Electric vehicle charging

Installing an Electric Vehicle Charging Station

Rhythm Team on Thursday, December 9, 2021

Having an electric vehicle (EV) offers the flexibility of charging your car from home. Imagine that… never having to visit a gas station or go out of your way to fuel up your car. Pretty cool, right…

Of course, this convenience does require some steps.

While you can charge your EV from a standard 120-volt outlet just as you do your phone, it would take a long time to charge your car to full capacity. This is referred to as Level 1 charging and it can add about 4 miles of range per hour of charging, which may be fine for some who have minimal driving requirements and can charge overnight. For convenience and greater range, most people do choose to install Level 2 Chargers that us a 240-volt, 50-amp circuit. These higher power Level 2 Chargers can add upwards of 20 miles of range per hour, speeding up the charging process and bringing greater convenience to EV drivers at home.

So, what are the steps to install an electric vehicle charging station in your home? It’s important to note that installing a Level 2 Charger includes a permitting and inspection process. To assure work is done safely and in compliance with code, you may want to consult with a certified electrician.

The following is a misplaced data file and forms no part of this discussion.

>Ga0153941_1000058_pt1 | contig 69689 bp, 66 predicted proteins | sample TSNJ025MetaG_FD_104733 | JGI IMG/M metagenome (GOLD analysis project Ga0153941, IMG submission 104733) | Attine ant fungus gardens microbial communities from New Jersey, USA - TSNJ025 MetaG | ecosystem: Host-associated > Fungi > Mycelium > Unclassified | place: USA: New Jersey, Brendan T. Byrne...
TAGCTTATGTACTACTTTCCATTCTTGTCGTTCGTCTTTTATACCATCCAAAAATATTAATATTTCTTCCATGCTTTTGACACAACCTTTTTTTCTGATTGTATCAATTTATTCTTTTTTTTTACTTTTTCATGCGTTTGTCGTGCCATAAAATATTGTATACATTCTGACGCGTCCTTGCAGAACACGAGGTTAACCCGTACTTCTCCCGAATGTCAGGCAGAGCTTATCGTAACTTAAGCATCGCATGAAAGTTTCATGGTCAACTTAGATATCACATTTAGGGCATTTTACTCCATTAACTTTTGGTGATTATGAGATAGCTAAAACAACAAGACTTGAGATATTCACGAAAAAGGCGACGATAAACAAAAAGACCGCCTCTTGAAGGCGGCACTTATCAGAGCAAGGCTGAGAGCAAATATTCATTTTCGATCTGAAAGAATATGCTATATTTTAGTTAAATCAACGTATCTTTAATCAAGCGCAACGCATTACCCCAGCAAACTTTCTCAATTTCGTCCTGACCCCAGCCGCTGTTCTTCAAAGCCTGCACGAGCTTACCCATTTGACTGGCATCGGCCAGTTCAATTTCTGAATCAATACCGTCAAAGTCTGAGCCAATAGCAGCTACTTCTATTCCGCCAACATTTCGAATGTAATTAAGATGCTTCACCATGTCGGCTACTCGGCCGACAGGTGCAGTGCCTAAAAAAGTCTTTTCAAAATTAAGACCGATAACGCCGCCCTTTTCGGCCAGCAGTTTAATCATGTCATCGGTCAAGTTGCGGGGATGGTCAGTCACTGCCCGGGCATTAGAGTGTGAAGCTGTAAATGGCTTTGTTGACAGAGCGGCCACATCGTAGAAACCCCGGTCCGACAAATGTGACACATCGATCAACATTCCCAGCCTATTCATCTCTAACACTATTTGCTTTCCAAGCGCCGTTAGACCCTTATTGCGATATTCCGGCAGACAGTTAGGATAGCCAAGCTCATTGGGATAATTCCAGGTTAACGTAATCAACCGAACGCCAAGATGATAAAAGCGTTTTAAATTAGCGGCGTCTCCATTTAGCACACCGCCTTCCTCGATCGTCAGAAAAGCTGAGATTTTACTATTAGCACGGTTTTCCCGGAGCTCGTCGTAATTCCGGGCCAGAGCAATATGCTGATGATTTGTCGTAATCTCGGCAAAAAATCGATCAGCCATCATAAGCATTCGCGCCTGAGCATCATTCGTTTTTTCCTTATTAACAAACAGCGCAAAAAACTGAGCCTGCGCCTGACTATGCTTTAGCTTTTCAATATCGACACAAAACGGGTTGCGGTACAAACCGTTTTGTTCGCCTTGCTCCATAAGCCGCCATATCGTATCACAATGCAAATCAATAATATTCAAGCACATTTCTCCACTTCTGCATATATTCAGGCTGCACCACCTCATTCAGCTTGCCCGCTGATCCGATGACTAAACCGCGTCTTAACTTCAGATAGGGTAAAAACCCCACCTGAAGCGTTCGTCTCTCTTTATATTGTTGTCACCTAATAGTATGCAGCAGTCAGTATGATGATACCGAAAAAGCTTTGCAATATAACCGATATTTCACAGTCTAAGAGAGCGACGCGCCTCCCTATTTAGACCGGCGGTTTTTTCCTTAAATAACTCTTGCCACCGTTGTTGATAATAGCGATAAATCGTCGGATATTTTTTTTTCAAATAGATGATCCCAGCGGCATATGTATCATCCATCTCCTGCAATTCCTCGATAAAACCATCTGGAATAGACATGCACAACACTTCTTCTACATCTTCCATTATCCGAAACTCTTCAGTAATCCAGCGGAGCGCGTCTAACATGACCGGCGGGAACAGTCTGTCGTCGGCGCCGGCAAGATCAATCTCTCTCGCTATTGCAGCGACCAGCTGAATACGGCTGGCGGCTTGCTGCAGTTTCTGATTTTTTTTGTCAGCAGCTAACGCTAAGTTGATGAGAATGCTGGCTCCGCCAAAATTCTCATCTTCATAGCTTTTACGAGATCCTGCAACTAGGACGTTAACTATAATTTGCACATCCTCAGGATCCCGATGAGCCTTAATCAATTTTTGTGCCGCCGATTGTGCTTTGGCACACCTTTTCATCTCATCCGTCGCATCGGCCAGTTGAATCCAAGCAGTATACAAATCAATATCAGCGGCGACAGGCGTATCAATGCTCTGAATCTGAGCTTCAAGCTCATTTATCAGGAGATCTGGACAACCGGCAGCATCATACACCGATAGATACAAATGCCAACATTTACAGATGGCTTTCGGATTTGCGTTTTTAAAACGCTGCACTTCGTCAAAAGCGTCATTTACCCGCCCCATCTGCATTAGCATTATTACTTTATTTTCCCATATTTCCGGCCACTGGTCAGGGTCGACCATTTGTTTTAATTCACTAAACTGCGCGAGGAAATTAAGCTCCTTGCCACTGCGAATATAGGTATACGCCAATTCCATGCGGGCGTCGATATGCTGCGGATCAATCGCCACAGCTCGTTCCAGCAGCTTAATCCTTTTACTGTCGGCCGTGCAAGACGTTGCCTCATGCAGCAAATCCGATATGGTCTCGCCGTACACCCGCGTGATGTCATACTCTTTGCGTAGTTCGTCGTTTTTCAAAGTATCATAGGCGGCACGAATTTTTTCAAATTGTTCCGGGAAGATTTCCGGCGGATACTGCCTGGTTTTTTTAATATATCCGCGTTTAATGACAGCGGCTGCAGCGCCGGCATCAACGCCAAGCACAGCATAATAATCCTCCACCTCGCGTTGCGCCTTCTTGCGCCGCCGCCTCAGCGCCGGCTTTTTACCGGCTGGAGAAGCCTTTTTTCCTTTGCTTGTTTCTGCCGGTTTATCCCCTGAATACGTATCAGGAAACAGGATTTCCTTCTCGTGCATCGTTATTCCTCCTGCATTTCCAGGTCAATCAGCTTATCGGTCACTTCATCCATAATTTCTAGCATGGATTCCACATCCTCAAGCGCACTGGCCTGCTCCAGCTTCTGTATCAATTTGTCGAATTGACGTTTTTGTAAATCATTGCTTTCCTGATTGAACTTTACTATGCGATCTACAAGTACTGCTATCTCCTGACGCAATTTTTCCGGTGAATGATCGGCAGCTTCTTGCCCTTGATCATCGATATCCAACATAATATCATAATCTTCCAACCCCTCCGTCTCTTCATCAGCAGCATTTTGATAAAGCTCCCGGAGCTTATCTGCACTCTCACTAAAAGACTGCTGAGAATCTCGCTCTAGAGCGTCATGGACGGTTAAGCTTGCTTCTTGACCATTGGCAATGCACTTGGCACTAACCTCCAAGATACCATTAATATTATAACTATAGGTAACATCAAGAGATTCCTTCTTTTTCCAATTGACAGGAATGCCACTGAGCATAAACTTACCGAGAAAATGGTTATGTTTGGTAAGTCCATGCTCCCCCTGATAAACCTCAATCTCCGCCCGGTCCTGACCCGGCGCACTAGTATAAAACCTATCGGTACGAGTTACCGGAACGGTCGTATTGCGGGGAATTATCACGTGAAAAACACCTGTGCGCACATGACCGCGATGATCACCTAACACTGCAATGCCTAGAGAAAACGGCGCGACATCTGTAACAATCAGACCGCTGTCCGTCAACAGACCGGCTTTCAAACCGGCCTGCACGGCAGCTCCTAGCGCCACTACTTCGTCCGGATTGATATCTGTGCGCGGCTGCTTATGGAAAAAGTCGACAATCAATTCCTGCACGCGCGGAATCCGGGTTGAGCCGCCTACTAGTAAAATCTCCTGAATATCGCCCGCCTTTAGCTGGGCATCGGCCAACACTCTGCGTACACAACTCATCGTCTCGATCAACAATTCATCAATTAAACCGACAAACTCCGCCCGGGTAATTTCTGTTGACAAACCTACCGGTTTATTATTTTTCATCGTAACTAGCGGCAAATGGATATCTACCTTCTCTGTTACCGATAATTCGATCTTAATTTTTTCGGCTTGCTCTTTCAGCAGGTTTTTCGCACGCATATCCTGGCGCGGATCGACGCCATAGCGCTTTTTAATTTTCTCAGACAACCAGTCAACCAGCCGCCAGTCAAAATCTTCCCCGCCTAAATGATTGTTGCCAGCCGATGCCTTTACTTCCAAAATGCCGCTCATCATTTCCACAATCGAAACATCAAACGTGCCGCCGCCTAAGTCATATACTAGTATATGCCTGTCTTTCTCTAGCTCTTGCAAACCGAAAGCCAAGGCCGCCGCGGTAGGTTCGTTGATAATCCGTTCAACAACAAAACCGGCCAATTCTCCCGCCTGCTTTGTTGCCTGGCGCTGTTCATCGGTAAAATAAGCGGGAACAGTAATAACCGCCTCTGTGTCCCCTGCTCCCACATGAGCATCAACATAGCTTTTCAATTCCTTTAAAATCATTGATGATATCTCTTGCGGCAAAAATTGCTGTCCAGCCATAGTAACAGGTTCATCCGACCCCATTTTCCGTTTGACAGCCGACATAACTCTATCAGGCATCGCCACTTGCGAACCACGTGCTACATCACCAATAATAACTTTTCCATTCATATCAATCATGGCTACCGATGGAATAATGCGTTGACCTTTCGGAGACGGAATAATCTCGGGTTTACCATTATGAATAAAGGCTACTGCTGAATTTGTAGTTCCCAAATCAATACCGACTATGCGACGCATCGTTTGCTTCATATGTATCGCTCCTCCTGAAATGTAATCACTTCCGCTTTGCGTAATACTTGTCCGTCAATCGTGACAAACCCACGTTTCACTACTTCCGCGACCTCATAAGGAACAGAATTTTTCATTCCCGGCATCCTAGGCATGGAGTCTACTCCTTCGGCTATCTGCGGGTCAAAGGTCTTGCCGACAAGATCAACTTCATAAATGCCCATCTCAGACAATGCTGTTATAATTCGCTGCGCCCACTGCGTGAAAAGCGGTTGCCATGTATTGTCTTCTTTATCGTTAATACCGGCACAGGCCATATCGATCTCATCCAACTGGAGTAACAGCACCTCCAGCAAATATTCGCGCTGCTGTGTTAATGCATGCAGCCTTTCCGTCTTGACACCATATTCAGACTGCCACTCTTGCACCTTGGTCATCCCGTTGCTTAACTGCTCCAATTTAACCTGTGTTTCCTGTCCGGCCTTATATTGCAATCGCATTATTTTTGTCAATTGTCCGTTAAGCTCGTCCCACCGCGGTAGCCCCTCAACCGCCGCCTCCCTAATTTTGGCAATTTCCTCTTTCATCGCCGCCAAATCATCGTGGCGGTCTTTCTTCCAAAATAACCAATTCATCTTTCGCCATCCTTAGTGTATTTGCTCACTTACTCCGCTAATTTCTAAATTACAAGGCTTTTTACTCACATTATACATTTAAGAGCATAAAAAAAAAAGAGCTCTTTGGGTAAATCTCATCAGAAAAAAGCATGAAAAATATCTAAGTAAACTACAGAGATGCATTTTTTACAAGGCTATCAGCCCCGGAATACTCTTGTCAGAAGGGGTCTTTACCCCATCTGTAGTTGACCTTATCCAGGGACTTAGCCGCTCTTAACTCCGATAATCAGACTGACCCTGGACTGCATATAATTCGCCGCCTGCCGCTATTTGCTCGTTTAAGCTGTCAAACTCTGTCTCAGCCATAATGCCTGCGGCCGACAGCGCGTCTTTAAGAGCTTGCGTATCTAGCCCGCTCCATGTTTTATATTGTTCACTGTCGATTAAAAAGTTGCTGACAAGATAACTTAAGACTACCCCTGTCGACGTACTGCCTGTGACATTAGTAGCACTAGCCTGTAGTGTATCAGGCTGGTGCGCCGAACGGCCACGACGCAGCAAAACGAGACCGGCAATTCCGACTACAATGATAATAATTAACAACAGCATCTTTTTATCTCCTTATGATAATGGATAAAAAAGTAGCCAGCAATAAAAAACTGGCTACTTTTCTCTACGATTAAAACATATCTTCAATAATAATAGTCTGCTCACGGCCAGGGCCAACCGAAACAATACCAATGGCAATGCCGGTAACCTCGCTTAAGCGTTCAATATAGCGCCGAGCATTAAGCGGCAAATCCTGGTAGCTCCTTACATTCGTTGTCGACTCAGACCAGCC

How to Install an Electric Vehicle Charging Station

Access Your Electric Panel

Your electric panel is where electricity flows to your house and spreads to different household appliances. By unscrewing the metallic panel from the wall around the circuit breakers, you can easily access the electric panel to connect the appropriate wiring.

Make sure that your electric panel has enough available amperage to funnel to your EV charger. To future proof your charging system and make it viable for upcoming EV models with higher charging capacity, it’s recommended to designate a 50-60 amp circuit for your EV charger. That way if you get a more powerful EV charger down the road, you won’t have to redo the wiring.

Installation becomes more complex if there isn’t enough amperage to support your EV charger, and it may be best to hire a professional to add more power to your electrical panel.

Prepare Wire for the Circuit Panel

When working with your electric panel, it’s important that the main breaker is turned off so that you can safely work around the panel without risk of shocking yourself. You can then run a wire such as the Cerrowire 6/3 from the circuit panel to where you plan on putting the outlet used to connect the EV charger. You’ll want to puncture a whole in the metal casing around your circuit breakers in order for the wire to have clear access to the circuit. Leave the wire disconnected to the breaker at this point, and feed the other end of the wire to where you want to put the wall outlet.

Install the Proper Outlet

The Cerrowire 6/3 will run from the electrical panel to the outlet used for the EV charger. Common outlets for EV chargers are the NEMA 14-30, 14-50, and 6-50. Make sure that the outlet you get is compatible with the charger you’ve chosen (and that the orientation you install the outlet makes sense for your EV charger).